What man is mentioned in the Scriptures as the friend of God? and what was the name of his wife? ¶ 94.
What was the age of Abraham when God spoke to him? and what did Jehovah say? ¶ 94.
What was Abraham's native land? and to what land did he go in obedience to God's command? ¶ 94.
At what places did Abraham stop in Canaan that are specially mentioned in the Bible? ¶ 94.
What promise did God make to Abraham at Bethel? and what promise did he make while Abraham dwelt in the plains of Mamre? ¶ 94.
Describe the place of Abraham's residence at the time Jehovah promised him a son. Quote the Scriptural account. ¶ 95.
How many sons did Abraham have by his wife Sarah? Give Scriptural proof. ¶ 96.
To what special test did God put Abraham with reference to his son Isaac? ¶ 96.
Describe in detail the offering of Isaac. ¶ 97.
Repeat God's promise to Abraham at the time of his offering of Isaac. ¶ 98.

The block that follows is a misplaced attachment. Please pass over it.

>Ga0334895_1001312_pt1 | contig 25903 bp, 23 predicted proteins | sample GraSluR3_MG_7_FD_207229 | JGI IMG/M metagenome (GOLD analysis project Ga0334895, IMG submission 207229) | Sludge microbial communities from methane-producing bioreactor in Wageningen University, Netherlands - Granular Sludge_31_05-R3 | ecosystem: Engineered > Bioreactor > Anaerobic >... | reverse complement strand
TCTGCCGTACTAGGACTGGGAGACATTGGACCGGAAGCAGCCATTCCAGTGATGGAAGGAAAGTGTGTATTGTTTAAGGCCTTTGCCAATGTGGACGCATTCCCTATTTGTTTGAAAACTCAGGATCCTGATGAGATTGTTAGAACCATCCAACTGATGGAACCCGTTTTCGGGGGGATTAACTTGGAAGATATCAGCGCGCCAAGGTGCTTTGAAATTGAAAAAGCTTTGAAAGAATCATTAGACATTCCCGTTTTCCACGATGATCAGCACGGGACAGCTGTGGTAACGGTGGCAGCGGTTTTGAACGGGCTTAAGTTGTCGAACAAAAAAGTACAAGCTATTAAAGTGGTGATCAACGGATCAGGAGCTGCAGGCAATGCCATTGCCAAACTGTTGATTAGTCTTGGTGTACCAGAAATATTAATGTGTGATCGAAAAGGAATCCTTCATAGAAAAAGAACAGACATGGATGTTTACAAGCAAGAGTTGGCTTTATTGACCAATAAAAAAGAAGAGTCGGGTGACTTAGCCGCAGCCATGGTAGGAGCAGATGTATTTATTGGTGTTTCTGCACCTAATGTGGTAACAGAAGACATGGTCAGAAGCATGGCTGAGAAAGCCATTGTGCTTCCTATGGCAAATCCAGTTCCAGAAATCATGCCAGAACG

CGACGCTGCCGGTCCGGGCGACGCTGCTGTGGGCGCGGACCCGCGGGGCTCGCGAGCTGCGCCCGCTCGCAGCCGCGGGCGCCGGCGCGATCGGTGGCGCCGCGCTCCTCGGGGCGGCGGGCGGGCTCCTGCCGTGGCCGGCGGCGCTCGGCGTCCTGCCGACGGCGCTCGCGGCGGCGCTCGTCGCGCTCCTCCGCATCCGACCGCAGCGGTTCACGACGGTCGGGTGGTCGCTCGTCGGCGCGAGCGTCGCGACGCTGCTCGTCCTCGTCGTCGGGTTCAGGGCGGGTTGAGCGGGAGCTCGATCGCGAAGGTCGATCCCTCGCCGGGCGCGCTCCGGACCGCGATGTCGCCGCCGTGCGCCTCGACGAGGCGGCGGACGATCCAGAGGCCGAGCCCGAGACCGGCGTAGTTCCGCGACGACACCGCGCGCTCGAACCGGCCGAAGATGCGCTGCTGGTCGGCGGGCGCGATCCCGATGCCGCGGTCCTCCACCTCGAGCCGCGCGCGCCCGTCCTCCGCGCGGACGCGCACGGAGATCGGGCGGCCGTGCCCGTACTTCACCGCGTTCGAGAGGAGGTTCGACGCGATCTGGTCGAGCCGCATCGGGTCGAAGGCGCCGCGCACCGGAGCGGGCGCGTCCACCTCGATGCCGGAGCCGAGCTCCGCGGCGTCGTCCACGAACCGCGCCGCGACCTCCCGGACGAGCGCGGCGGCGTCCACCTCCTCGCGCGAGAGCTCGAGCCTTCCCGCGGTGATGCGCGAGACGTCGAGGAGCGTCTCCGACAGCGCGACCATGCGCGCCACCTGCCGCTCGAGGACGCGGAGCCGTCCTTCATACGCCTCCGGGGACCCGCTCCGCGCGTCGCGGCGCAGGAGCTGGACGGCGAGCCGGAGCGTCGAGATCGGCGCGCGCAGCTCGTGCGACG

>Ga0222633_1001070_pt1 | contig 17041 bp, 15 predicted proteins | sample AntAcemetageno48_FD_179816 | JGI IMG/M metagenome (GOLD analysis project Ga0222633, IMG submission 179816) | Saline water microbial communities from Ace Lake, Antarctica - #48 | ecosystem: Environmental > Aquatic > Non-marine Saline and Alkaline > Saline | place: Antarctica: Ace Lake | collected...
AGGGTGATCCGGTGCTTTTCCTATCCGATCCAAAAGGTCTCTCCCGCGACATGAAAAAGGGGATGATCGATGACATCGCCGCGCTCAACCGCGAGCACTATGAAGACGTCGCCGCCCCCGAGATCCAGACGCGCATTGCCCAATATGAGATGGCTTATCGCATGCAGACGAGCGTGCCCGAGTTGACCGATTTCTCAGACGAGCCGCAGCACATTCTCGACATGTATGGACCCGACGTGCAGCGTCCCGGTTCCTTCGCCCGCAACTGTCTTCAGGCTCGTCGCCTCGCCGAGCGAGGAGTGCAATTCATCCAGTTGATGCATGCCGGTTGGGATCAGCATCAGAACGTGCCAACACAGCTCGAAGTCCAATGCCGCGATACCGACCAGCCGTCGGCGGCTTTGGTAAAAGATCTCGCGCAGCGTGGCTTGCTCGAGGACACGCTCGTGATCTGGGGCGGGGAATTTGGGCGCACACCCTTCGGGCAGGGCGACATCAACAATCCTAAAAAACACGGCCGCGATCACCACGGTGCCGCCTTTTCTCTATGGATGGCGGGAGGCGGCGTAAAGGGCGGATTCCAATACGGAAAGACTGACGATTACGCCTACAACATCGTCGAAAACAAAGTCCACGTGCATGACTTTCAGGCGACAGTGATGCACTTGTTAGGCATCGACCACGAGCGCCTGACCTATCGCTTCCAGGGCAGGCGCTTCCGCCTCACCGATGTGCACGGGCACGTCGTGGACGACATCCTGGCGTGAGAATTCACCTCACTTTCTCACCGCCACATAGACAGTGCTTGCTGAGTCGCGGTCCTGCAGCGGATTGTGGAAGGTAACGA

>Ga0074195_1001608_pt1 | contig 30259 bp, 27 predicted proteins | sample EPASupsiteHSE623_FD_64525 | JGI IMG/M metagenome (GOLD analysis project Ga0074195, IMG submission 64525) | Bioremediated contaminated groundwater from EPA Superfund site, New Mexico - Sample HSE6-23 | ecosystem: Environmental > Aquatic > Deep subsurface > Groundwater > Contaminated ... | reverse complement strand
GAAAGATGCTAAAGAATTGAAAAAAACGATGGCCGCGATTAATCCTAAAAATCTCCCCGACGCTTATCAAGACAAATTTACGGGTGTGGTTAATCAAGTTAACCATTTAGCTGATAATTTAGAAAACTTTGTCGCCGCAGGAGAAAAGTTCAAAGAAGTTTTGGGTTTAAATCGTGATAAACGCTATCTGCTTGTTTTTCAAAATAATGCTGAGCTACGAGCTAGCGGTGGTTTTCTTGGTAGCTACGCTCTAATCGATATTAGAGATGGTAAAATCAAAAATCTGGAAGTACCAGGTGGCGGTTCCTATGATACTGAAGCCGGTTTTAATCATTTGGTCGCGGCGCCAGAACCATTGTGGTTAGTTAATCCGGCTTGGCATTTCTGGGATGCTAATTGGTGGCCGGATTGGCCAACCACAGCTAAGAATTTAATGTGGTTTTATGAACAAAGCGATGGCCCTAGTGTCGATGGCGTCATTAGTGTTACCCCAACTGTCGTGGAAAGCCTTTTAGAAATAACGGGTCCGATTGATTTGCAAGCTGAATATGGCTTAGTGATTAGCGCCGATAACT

Whom did Abraham typify in this offering? and of whom was Isaac a type? ¶ 99.
What did the offering of Isaac picture? ¶ 99.
Did Abraham understand the full meaning of God's promise? ¶ 99.
What is the meaning of the word "covenant"? ¶ 100.
How does God regard his covenants? Give Scriptural proof. ¶100.
How many parties are required to make a covenant? ¶ 100.
Where only one party is bound, what kind of covenant is it? ¶ 100.
Where both parties are bound to perform certain things, then what do we call the covenant? ¶ 100.
Why was God's covenant with Abraham a one-sided covenant? ¶101.
What is the important statement of the Abrahamic covenant or promise? ¶ 101.
Whom will the Abrahamic covenant ultimately affect? ¶ 101.



Poet and seer that question caught,
Above the din of life's fears and frets;
It marched with letters, it toiled with thought,
Through schools and creeds which the earth forgets.
And statesmen trifle, and priests deceive,
And traders barter our world away;
Yet hearts to that golden promise cleave,
And still, at times, "Is it come?" they say.

The days of the nations bear no trace
Of all the sunshine so far foretold;
The cannon speaks in the teacher's place;
The age is weary with work and gold;
And high hopes wither, and memories wane;
On hearths and altars the fires are dead;
But that brave faith hath not lived in vain;
And this is all that our watcher said.

 — Brown.